administration. Arrangements for such transfers shall give due regard to requirements for domestic use and commercial export of France." "Article VI. 1. The two Governments will, upon the request of either of them, consult regarding any matter relating to the application of this Agreement or to operations or arrangements carried out pursuant to this Agreement. 2. Each Government agrees to receive personnel of the other Government who will discharge in its territory the responsibilities of the other Government under this Agreement and who will be accorded facilities to observe the progress of assistance furnished pursuant to this Agreement. Such personnel who are nationals of that other country, including personnel temporarily assigned, will, in their relations with the Government of the country to which they are assigned, operate as a part of the Embassy under the direction and control of the Chief of the Diplomatic Mission of the Government of such country.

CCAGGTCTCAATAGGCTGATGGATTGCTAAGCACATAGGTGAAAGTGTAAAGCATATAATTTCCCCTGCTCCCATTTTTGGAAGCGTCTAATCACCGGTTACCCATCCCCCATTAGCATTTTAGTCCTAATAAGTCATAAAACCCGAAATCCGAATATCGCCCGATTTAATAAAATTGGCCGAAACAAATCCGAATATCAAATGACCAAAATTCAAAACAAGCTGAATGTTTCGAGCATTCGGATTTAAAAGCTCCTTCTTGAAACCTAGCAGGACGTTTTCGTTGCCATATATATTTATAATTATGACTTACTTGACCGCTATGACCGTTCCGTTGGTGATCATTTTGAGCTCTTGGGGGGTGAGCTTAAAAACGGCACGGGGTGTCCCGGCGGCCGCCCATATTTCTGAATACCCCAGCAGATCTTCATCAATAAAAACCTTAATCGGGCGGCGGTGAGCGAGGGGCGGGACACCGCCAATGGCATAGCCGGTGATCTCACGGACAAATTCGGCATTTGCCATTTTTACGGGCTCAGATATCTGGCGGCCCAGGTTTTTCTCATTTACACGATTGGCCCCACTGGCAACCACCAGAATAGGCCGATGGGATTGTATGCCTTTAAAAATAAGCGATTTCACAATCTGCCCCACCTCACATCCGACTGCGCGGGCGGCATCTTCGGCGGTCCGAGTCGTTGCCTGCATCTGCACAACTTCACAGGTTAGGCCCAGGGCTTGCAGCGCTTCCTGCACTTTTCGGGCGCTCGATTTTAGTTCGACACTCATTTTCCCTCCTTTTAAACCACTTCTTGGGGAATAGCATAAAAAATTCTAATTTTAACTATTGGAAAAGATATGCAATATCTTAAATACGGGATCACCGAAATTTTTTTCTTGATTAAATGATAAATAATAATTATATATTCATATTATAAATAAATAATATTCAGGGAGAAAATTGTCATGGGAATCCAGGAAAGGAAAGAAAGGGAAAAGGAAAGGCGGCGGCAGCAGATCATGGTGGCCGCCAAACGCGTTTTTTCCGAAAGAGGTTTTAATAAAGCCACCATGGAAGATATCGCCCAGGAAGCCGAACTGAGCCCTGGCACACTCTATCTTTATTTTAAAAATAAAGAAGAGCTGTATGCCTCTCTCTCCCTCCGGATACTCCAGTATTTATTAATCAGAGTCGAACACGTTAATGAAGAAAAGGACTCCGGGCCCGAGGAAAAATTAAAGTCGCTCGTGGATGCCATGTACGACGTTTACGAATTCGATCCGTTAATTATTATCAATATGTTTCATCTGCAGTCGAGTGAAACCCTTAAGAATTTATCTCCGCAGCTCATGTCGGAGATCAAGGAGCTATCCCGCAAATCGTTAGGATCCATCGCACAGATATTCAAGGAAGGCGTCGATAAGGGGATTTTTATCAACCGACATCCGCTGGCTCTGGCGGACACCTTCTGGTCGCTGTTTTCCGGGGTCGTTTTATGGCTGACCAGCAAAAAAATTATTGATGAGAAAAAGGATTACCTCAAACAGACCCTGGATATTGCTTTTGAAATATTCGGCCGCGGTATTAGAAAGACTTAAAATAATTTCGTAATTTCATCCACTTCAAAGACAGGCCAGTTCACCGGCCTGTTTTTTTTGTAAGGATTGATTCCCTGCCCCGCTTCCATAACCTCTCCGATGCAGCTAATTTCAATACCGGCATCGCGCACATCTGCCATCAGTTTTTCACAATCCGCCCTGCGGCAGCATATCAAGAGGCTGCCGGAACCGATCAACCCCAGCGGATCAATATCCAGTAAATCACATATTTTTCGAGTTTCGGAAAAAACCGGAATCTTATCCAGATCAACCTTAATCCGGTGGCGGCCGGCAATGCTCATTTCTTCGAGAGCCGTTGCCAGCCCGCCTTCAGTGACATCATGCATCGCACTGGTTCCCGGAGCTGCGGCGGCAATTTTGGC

On the basis of the Mutual Defense Assistance Act of 1949, as amended, and the Mutual Security Act of 1951, the United States concluded with Yugoslavia an Agreement, signed at Belgrade on 14 November 1951, which contains among others the following provisions: “The Governments of the United States of America and the Federal People's Republic of Yugoslavia ; Desiring the foster international peace and security within the framework of the Charter of the United Nations through measures which will further the ability of nations dedicated to the purposes and principles of the Charter to participate effectively in arrangements for individual and collective self-defense in support of those purposes and principles . . . . have agreed as follows: Article I. 1. The Government of the United States of America will make or continue to make available to the Government of the Federal People's Republic of Yugoslavia equipment, materials, services or other assistance in accordance with such terms and conditions as may be agreed. The furnishing of such assistance shall be consistent with the Charter of the United Nations. Such assistance will be furnished under the provisions, and subject to all of the terms, conditions and termination provisions, of the Mutual Defense Assistance Act of 1949 and the Mutual Security Act of 1951, acts amendatory and supplementary thereto and appropriation acts thereunder. The two Governments will, from time to time, negotiate detailed arrangements necessary to carry out the provisions of this paragraph. 2. The Government of the Federal People's Republic of Yugoslavia will use the assistance exclusively in furtherance of the purposes of the Charter of the United Nations for the promotion of international peace and security and for strengthening the defenses of the Federal People's Republic of Yugoslavia against aggression. 3. The Government of the Federal People's Republic of Yugoslavia undertakes not to transfer to any person not an officer or agent of that Government, or to any other nation, title to or possession of any equipment, materials, information, or services, received on a grant basis, without the prior consent of the Government of the United States of America. 4. The Government of the Federal People's Republic of Yugoslavia will provide the United States of America with reciprocal assistance by continuing to facilitate the production and transfer to the United States of America in such quantities and upon such terms and conditions as may be agreed on, of raw and semiprocessed materials required by the United States of America as a result of deficiencies or potential deficiencies in its own resources, and which may be available in Yugoslavia. Arrangements for such transfers shall give due regards to requirements of Yugoslavia for domestic use and commercial export.